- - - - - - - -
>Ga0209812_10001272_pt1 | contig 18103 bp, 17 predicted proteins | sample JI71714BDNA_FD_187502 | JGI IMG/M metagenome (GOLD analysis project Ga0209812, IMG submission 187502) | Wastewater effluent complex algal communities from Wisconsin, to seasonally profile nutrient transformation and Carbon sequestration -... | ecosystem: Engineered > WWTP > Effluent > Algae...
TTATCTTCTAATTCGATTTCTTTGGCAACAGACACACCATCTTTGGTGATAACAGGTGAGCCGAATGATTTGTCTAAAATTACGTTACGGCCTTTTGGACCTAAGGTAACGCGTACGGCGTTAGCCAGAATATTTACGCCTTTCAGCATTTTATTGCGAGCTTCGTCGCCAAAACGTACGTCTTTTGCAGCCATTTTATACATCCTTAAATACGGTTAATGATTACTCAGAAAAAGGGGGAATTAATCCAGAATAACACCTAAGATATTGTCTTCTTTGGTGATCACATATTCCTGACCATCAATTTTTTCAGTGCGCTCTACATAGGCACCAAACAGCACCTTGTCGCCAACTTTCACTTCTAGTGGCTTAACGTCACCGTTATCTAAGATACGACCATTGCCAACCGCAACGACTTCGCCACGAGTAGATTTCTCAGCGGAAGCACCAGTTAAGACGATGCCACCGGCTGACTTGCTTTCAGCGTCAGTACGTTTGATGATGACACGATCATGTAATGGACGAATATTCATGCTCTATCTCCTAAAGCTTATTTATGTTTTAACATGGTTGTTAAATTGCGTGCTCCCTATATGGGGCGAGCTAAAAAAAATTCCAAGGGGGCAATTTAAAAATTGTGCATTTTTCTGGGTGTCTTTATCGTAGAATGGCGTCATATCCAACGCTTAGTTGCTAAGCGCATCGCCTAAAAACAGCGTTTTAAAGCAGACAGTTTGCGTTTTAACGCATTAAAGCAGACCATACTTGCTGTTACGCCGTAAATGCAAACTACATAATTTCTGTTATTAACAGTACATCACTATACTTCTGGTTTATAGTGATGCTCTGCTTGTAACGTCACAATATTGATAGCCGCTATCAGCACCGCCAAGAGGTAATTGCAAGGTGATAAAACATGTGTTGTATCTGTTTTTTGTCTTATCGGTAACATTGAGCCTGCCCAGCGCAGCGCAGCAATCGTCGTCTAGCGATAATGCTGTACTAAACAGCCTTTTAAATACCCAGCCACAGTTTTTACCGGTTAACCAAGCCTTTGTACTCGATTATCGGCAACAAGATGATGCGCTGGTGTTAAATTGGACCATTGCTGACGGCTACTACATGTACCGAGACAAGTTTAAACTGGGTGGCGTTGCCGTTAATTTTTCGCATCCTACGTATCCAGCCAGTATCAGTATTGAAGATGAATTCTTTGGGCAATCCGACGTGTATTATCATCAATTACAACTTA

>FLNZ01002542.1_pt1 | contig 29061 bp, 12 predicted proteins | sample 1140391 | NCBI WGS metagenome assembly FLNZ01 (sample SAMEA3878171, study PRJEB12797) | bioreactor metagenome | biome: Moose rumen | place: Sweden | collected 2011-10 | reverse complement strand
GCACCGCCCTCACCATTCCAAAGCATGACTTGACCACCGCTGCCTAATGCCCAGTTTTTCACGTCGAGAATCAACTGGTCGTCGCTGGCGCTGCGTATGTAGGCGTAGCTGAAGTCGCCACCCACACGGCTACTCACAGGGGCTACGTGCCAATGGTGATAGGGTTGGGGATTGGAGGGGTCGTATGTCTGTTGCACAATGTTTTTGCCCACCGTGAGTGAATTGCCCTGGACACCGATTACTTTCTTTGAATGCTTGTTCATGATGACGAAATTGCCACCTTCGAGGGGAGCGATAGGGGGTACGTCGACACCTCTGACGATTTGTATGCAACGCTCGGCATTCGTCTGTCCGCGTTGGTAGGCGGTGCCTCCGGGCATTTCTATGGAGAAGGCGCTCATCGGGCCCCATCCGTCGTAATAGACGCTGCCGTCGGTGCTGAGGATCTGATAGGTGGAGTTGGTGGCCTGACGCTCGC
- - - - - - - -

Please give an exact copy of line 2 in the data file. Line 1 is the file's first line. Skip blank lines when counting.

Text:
TTATCTTCTAATTCGATTTCTTTGGCAACAGACACACCATCTTTGGTGATAACAGGTGAGCCGAATGATTTGTCTAAAATTACGTTACGGCCTTTTGGACCTAAGGTAACGCGTACGGCGTTAGCCAGAATATTTACGCCTTTCAGCATTTTATTGCGAGCTTCGTCGCCAAAACGTACGTCTTTTGCAGCCATTTTATACATCCTTAAATACGGTTAATGATTACTCAGAAAAAGGGGGAATTAATCCAGAATAACACCTAAGATATTGTCTTCTTTGGTGATCACATATTCCTGACCATCAATTTTTTCAGTGCGCTCTACATAGGCACCAAACAGCACCTTGTCGCCAACTTTCACTTCTAGTGGCTTAACGTCACCGTTATCTAAGATACGACCATTGCCAACCGCAACGACTTCGCCACGAGTAGATTTCTCAGCGGAAGCACCAGTTAAGACGATGCCACCGGCTGACTTGCTTTCAGCGTCAGTACGTTTGATGATGACACGATCATGTAATGGACGAATATTCATGCTCTATCTCCTAAAGCTTATTTATGTTTTAACATGGTTGTTAAATTGCGTGCTCCCTATATGGGGCGAGCTAAAAAAAATTCCAAGGGGGCAATTTAAAAATTGTGCATTTTTCTGGGTGTCTTTATCGTAGAATGGCGTCATATCCAACGCTTAGTTGCTAAGCGCATCGCCTAAAAACAGCGTTTTAAAGCAGACAGTTTGCGTTTTAACGCATTAAAGCAGACCATACTTGCTGTTACGCCGTAAATGCAAACTACATAATTTCTGTTATTAACAGTACATCACTATACTTCTGGTTTATAGTGATGCTCTGCTTGTAACGTCACAATATTGATAGCCGCTATCAGCACCGCCAAGAGGTAATTGCAAGGTGATAAAACATGTGTTGTATCTGTTTTTTGTCTTATCGGTAACATTGAGCCTGCCCAGCGCAGCGCAGCAATCGTCGTCTAGCGATAATGCTGTACTAAACAGCCTTTTAAATACCCAGCCACAGTTTTTACCGGTTAACCAAGCCTTTGTACTCGATTATCGGCAACAAGATGATGCGCTGGTGTTAAATTGGACCATTGCTGACGGCTACTACATGTACCGAGACAAGTTTAAACTGGGTGGCGTTGCCGTTAATTTTTCGCATCCTACGTATCCAGCCAGTATCAGTATTGAAGATGAATTCTTTGGGCAATCCGACGTGTATTATCATCAATTACAACTTA